Leading and working in the emerging new normal is stressful and can create a great deal of anxiety. If you are a person that focuses too much on the past or the future, the potential for depression and/or anxiety becomes more likely.  Finding the balance between learning from the past and looking toward the future to be strategic, is not easy, but a must.  Practicing stress management can help. According to the Mayo Clinic website on stress management, stress is the physical, mental and emotional response to  challenging events.  You are living it every day.  But what are you doing about it?  There are numerous resources available on stress management techniques.  One of the most important actions you can take is to be mindful of how you are managing stress and practice the methods that work best for you.   In doing so, you will be a better leader and have more capacity to help your team.

  • Create Learning Organizational Cultures

Leaders play a major role in creating learning organizational cultures.  In fast moving, constantly changing organizations, learning is the key to adapting strategies to meet current and future demands. The tough part is unlearning what may have worked well in the past but does not work well now. Habits are hard to break and mindsets are difficult to change.  It is not easy to get out of your comfort zone. Also, it can be scary to try new ways of doing things because of fear of failure.  But in a learning culture failure is an opportunity for learning and growth.  Leaders embed learning and adaptation into the culture by how they role model learning, facilitate inquiry and dialogue, engage others to share stories, reward risk, and use mistakes as lessons for doing better the next time.  By doing this, you and your team will recognize the impact of learning on strengthening performance.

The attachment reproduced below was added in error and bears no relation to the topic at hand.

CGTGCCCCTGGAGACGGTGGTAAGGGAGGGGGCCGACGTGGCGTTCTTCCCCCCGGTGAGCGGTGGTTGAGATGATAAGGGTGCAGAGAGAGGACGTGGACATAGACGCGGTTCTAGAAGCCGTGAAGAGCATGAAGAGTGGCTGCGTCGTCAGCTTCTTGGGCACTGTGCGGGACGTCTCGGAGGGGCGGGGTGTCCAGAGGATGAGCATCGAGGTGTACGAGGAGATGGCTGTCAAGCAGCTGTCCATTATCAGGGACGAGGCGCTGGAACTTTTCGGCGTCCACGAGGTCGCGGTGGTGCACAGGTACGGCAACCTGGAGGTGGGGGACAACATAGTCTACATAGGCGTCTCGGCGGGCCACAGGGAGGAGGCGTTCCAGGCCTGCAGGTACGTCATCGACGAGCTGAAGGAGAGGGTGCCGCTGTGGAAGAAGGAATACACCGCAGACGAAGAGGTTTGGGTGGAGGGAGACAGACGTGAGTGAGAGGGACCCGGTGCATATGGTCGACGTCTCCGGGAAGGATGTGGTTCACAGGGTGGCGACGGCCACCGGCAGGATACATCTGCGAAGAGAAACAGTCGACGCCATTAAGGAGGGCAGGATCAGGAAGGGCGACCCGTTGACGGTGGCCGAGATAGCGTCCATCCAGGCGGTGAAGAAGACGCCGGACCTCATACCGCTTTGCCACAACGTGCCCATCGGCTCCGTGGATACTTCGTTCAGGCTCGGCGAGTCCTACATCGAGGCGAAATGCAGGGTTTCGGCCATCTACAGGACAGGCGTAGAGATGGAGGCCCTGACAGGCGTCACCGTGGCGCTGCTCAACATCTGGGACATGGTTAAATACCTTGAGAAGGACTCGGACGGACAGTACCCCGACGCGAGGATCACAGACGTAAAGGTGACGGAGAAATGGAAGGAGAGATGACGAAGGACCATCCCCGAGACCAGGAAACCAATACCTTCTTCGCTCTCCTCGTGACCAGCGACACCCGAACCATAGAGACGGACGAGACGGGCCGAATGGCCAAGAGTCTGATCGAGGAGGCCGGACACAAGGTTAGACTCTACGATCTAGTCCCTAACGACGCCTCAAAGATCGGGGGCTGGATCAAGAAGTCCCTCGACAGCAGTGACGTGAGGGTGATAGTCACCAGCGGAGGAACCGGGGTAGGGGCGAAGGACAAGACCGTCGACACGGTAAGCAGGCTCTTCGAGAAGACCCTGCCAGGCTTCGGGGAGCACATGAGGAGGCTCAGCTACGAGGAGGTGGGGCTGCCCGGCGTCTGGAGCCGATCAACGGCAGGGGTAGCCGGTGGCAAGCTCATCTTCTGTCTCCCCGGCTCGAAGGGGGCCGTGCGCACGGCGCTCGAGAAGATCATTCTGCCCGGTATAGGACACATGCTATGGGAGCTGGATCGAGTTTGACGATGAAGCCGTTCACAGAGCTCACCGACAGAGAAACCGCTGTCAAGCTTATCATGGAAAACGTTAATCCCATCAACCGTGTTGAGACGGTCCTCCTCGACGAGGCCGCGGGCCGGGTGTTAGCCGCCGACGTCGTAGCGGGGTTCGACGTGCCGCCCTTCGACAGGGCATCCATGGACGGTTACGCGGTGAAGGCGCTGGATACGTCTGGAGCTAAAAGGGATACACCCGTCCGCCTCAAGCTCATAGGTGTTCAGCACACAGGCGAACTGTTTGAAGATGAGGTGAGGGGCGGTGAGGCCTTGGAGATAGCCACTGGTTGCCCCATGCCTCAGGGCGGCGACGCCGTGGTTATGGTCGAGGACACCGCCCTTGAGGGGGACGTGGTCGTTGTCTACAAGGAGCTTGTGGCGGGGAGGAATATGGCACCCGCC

• Engage People with High-Touch Interactions

Now more than ever people need to feel that they are valued.  With staffing issues continuing to be a significant challenge causing people to work harder under tremendous pressure, they need high-touch attention.  The “great resignations” are about different things for different people, but we know that burnout is a key cause in many cases.  This is the time for you as a leader to tune-up your interpersonal skills. Come out of the office and nurture relationships with your staff.  “Management-By-Walking Around” (MBWA)  and staff meetings provide an opportunity to engage people in a way technology cannot. These interactive spaces are a chance to simply ask “How are you doing” and to say, “How can I help?”.  Active listening in which you seek to understand what people are thinking and, importantly, what they are feeling is essential.  These are moments of caring and compassion that can go a long way in helping people get through a tough day.  Acts of kindness such as a sincere ‘Thank You’ note or just saying, “Thank You” touches the hearts of people who are struggling to work in high stress environments.  High-touch interactions will make the difference in our high-tech workplaces where people need to know they belong and what they contribute matters.

Closing Thoughts

There are no simple answers to how to be an effective leader in these unprecedented and unknowable times.  The five actions are not intended to be linear steps, but rather, they are interrelated ways of managing self and others amid our current state of emergence to the ‘new normal’.

*Note: This is a self-edited blog.  Please forgive any typos or other writing errors.